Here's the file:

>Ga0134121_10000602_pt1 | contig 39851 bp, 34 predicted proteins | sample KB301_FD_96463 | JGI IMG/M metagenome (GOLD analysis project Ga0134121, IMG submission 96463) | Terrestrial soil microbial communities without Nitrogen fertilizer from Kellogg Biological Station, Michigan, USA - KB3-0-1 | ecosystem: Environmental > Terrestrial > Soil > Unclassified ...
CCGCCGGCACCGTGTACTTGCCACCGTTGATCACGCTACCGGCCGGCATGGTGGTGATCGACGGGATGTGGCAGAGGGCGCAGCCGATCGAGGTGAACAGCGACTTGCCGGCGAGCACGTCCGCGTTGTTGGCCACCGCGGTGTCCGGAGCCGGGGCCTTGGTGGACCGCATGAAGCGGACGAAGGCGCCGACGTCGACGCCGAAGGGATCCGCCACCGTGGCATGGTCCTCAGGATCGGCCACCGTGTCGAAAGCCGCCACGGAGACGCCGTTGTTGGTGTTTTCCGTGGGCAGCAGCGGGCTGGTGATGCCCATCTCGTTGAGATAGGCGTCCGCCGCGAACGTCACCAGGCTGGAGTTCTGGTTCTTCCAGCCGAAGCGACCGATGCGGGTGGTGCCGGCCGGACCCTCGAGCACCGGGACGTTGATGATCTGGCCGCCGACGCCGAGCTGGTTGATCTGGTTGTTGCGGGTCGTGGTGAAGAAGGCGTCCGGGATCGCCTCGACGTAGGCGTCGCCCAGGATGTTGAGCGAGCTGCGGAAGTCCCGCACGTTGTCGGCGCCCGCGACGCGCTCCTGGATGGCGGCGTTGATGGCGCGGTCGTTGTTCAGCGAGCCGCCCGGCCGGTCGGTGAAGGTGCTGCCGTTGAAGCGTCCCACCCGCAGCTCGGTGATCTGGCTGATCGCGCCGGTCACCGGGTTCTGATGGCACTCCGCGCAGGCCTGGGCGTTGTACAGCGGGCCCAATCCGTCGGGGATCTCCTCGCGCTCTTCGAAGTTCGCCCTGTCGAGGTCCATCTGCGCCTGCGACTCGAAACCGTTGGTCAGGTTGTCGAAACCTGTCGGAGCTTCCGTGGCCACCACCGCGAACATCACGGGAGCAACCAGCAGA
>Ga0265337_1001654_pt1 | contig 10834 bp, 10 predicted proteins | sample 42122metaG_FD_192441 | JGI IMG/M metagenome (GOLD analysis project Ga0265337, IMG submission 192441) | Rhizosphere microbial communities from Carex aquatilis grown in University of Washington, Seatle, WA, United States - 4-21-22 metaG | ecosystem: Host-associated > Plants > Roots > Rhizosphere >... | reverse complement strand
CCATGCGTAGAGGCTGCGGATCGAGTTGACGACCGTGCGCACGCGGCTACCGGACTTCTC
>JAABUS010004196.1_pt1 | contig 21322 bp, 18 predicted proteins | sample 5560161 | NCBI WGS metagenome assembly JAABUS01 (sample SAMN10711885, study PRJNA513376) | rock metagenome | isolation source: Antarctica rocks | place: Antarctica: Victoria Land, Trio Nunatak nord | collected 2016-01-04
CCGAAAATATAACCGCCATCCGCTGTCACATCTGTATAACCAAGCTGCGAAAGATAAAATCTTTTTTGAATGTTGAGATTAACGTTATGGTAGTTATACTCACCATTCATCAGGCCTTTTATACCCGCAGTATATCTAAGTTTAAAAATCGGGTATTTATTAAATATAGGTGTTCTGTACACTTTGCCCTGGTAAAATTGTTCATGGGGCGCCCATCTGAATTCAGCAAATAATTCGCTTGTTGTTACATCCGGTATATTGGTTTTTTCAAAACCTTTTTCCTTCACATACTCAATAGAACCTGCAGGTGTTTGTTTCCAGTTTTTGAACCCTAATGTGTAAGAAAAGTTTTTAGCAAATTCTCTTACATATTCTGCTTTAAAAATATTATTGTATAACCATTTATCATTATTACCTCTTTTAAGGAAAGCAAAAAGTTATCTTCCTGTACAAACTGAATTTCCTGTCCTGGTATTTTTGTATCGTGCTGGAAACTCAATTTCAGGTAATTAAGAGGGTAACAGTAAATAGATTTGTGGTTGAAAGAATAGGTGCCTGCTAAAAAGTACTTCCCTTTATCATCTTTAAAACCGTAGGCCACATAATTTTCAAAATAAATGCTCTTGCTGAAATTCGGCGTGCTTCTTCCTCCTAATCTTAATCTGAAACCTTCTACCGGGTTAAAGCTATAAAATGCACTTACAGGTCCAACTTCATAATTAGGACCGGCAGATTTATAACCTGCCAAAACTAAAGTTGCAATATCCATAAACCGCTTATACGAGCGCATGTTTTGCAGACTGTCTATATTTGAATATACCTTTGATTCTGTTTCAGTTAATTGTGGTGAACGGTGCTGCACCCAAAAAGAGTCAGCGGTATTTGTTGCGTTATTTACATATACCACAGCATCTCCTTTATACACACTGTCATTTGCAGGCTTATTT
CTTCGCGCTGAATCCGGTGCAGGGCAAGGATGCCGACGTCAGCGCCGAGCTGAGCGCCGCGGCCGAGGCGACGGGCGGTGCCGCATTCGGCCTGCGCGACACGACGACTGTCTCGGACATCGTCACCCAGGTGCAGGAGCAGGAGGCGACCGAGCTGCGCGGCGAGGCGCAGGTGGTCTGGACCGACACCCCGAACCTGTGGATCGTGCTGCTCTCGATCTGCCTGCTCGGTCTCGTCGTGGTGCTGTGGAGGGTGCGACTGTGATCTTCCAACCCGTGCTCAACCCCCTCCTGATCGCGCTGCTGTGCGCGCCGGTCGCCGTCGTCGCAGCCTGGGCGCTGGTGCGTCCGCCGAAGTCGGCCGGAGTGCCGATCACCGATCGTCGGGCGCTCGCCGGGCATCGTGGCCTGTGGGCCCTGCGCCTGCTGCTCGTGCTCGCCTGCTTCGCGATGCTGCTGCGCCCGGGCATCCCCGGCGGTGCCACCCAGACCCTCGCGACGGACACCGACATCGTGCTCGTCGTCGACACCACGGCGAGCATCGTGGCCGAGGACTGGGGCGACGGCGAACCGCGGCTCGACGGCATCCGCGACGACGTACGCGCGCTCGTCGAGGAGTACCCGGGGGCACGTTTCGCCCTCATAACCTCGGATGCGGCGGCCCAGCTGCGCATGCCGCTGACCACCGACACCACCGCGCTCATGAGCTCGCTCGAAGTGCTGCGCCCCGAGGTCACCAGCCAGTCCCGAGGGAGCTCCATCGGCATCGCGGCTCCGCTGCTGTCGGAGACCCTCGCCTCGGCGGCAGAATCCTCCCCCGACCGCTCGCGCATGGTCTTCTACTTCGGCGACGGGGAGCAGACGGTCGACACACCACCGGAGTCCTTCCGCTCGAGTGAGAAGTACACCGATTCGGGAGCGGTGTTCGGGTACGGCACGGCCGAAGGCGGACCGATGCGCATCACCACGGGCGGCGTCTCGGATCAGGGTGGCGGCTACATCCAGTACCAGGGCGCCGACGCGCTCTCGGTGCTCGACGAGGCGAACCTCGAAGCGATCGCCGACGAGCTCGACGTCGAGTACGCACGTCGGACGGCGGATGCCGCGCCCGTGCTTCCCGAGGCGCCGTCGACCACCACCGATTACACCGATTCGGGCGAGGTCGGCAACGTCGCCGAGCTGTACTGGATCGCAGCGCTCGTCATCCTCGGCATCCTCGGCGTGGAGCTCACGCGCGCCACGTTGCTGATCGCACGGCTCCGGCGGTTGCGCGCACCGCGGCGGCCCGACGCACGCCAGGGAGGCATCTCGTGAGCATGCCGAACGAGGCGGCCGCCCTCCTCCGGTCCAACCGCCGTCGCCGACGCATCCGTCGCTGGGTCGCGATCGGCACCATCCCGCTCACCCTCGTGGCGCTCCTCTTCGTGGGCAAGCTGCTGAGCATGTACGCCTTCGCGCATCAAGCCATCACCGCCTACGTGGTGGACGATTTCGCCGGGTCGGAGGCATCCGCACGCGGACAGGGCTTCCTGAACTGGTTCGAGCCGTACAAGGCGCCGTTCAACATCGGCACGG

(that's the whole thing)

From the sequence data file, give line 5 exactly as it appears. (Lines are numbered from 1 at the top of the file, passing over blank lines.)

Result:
>JAABUS010004196.1_pt1 | contig 21322 bp, 18 predicted proteins | sample 5560161 | NCBI WGS metagenome assembly JAABUS01 (sample SAMN10711885, study PRJNA513376) | rock metagenome | isolation source: Antarctica rocks | place: Antarctica: Victoria Land, Trio Nunatak nord | collected 2016-01-04